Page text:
> STRAUSS Heldenleben Mengelberg 8.110161 [JP]: Classical Reviews- February 2002 MusicWeb(UK)

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Richard STRAUSS (1864-1949)
Ein Heldenleben
Tod und Verklarung

Concertgebouw Orchestra
Willem Mengelberg conductor
Recorded Concertgebouw 1941 (Ein Heldenleben) and 1942 (Tod und Verklarung)
NAXOS HISTORICAL 8.110161 [65.54]


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Mengelberg and the Concertgebouw Orchestra were pre-eminent in their day for two main composers, both of whom had worked with these artists. These were Mahler and Strauss, and the Dutch orchestra and its Music Director were responsible for making both composers' works more familiar in northern Europe. This disc, which is very welcome, concentrates on Strauss, coupling together, as it does, two of the (now) well known symphonic poems.

Mengelberg’s conducting style has become more well known over the past ten years or so as a result of a number of companies releasing Mengelberg’s recordings from the forties and before. This disc has been remastered by Mark Obert-Thorn, who is one of a few experts in this field employed by Naxos to help them make the Naxos Historical Series of recordings. These are all at budget price, and the transfers generally are of a very high standard.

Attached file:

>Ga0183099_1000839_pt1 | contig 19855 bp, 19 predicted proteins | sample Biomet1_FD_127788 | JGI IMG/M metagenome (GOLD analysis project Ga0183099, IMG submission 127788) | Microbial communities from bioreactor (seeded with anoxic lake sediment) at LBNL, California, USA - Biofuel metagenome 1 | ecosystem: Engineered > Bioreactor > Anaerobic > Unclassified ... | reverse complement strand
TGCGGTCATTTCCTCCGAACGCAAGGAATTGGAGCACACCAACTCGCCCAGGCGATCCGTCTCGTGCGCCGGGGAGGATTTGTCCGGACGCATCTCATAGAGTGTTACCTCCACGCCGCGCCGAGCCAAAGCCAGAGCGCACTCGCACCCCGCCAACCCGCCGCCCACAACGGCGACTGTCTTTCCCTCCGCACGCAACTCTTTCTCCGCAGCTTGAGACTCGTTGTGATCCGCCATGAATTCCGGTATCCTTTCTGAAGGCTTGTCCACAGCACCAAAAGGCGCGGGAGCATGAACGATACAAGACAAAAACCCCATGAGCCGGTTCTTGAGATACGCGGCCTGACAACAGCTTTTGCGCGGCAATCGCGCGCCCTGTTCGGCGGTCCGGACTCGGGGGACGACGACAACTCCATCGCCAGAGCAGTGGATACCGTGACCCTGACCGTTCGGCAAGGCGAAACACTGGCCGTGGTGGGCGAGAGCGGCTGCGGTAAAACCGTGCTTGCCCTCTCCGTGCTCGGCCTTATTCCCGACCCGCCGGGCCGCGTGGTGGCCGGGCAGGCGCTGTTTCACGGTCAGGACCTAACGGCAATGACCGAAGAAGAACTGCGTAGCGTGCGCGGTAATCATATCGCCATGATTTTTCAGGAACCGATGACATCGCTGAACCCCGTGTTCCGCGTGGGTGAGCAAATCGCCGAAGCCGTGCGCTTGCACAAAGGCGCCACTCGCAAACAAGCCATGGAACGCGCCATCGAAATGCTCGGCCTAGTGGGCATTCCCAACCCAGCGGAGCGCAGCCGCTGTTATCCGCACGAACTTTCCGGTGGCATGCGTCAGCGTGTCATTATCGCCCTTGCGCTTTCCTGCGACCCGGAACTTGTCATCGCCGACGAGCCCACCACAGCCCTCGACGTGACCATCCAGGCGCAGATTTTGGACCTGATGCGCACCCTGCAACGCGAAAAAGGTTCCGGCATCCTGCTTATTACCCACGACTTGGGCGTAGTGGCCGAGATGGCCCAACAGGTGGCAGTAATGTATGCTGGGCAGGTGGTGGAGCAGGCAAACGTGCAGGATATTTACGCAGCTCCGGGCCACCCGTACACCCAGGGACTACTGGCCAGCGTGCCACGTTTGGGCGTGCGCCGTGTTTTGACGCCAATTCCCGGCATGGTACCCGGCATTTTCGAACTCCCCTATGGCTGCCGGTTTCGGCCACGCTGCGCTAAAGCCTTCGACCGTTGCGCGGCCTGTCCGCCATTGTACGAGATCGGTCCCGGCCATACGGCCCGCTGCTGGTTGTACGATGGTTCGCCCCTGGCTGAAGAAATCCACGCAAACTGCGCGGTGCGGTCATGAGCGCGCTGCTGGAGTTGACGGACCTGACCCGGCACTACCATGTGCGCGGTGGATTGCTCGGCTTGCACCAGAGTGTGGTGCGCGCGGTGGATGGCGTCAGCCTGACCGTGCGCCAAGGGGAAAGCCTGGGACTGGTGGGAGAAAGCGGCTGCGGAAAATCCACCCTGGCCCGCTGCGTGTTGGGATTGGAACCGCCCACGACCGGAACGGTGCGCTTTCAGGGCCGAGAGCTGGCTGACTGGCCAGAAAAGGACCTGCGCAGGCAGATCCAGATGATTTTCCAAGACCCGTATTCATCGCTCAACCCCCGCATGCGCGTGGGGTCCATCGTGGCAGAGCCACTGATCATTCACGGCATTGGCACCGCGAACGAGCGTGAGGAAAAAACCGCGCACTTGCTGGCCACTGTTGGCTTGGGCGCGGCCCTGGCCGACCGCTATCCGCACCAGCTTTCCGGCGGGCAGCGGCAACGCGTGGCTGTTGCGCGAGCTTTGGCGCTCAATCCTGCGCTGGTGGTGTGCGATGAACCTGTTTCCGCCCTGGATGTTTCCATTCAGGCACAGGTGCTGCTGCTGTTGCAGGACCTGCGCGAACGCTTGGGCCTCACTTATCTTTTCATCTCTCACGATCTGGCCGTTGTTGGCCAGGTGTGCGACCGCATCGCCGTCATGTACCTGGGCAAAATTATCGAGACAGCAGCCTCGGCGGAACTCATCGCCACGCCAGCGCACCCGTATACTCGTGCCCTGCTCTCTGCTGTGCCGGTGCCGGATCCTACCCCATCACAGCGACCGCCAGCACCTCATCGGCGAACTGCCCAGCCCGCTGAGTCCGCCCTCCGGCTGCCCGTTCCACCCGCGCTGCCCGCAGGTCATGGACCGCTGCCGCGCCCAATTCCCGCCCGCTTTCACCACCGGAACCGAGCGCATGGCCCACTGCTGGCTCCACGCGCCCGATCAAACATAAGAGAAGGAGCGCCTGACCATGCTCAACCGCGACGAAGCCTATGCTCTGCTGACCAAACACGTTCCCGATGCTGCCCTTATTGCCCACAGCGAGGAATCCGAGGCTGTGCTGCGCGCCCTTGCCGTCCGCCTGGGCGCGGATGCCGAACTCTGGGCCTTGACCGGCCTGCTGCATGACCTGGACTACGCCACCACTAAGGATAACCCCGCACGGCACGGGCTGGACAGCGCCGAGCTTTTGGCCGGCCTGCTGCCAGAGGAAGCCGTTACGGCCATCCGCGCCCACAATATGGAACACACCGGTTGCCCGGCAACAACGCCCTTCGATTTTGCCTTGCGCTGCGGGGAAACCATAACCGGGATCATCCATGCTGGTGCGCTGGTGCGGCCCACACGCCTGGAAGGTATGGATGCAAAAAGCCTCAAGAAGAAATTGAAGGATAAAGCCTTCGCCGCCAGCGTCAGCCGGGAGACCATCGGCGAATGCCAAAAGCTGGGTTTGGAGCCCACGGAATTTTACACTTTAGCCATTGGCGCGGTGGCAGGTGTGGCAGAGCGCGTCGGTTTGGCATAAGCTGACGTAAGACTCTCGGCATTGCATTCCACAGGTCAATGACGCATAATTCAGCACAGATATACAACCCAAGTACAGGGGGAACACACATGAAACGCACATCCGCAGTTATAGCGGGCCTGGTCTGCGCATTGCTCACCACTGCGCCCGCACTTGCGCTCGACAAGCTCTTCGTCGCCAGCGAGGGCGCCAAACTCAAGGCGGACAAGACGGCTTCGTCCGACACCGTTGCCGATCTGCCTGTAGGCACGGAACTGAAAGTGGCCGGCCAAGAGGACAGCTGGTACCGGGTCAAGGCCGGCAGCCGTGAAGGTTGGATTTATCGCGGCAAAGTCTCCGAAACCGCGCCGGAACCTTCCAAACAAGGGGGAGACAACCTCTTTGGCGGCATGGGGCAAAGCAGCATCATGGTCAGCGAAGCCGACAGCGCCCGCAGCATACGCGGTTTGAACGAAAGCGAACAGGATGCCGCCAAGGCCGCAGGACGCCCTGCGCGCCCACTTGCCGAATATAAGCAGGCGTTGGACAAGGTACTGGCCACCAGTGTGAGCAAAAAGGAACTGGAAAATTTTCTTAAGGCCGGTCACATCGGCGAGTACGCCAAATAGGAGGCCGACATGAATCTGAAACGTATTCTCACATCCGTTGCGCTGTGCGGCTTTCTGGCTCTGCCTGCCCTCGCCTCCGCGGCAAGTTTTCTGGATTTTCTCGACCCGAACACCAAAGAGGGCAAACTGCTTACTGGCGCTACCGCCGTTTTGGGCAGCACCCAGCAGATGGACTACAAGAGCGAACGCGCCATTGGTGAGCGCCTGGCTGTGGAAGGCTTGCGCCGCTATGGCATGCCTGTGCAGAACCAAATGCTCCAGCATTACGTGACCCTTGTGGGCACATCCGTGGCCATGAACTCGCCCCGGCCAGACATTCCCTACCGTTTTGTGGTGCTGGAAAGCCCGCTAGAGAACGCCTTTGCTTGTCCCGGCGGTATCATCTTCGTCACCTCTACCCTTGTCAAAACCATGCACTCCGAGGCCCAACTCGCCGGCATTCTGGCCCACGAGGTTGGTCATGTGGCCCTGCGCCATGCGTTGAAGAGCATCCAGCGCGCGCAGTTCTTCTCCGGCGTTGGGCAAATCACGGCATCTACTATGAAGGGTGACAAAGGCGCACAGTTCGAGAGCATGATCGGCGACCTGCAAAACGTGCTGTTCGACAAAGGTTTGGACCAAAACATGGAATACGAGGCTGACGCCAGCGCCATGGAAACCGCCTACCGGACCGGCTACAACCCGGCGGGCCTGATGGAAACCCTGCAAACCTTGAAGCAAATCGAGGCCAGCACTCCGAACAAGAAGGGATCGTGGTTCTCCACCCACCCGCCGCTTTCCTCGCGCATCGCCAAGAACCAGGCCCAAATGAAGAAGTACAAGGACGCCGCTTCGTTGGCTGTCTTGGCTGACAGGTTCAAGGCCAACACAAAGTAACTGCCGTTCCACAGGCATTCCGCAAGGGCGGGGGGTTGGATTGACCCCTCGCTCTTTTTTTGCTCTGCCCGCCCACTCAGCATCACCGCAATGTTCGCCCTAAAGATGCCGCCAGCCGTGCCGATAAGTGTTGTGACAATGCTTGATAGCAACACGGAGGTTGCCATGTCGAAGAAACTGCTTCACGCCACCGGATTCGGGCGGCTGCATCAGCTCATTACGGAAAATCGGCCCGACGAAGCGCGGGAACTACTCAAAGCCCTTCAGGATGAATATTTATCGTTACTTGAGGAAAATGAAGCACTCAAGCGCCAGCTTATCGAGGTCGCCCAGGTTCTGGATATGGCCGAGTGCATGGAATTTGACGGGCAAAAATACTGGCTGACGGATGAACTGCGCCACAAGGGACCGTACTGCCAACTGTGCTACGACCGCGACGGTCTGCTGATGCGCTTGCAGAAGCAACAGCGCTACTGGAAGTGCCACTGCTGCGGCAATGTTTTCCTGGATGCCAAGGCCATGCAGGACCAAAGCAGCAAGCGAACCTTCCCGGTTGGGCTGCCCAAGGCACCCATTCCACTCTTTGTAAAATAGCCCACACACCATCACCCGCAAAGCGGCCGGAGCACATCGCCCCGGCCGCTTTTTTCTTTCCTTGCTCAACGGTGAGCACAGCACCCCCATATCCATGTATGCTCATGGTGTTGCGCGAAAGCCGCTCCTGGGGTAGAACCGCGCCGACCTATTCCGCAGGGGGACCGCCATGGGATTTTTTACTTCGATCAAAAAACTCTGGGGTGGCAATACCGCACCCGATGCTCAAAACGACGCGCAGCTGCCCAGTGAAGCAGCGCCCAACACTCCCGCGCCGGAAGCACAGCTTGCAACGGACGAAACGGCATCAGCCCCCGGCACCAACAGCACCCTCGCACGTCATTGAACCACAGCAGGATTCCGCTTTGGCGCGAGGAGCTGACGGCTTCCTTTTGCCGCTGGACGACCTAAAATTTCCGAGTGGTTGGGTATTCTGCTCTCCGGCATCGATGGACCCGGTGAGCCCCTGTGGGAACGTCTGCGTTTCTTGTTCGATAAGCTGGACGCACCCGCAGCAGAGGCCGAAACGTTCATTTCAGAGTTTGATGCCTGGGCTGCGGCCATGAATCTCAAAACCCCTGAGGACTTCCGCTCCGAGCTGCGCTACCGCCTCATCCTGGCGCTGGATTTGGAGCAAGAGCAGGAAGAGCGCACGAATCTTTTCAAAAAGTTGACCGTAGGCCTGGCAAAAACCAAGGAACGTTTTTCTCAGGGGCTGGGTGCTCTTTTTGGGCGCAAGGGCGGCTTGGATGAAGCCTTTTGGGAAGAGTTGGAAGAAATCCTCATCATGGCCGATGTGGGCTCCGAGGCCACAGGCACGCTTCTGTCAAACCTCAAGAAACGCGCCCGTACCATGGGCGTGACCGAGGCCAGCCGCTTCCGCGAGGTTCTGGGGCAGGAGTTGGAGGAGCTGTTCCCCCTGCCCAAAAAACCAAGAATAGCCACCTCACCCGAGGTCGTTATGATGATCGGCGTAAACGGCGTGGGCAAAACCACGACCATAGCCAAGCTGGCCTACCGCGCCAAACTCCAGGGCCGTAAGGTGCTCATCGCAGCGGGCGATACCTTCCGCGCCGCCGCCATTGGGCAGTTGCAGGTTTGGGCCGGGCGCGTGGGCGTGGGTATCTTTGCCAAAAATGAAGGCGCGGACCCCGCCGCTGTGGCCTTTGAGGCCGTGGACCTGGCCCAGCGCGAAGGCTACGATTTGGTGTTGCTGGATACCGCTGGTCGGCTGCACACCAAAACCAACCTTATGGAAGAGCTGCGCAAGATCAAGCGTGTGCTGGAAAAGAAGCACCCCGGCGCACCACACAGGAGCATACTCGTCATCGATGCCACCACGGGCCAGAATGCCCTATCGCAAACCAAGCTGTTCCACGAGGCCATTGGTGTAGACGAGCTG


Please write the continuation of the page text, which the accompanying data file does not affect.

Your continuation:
As with some of the other issues featuring Mengelberg, this disc was originally issued on 78s by Telefunken. One of the well known problems with recordings originally made by Telefunken was that the company used shellac, like many of its competitors, as the base material for the original records. This material was resistant to wear, but gave a relatively high level of background noise. The original metal masters have often been severely damaged by poor storage conditions, after the war and could not be used. Therefore shellac pressings have been used, and the minimum of sound processing has been used to reduce surface noise etc.

Gone are the earlier high levels of surface noise and distortion, and in their place is relatively clean sound, well balanced as was the original Telefunken source material. There is a noticeable but relatively low level of background hiss, now quite uniform, which is quite acceptable, and does not mar the listening experience.

Willem Mengelberg was Music Director of the Amsterdam Concertgebouw Orchestra from 1895 – 1945, and during this time ruled the orchestra with a will of iron. He developed a very free style of playing, using portamento and variations in tempo which to some listeners bordered on the perverse. In addition, since he had worked with the composer, he was not averse to making changes to the score to suit his interpretation, and using his personal relationship with the composer as justification for such changes.

Both of these performances are typical Mengelberg interpretations. Here you find concentration on the grand gestures, the enormous sweep of the phrasing together with a level of virtuosity from the orchestra in following their conductor’s every move which is quite astonishing, even in today’s climate of super efficient orchestral playing. In addition however, there is a warmth and humanity in the playing which is often breathtaking.

If you are a fan of Rudolf Kempe or Herbert von Karajan in Strauss, you will find this issue absolutely fascinating as it presents another side of Richard Strauss interpretation, which is equally valid but unique. Well done Naxos – more please.


John Phillips

See also review by Jonathan Woolf

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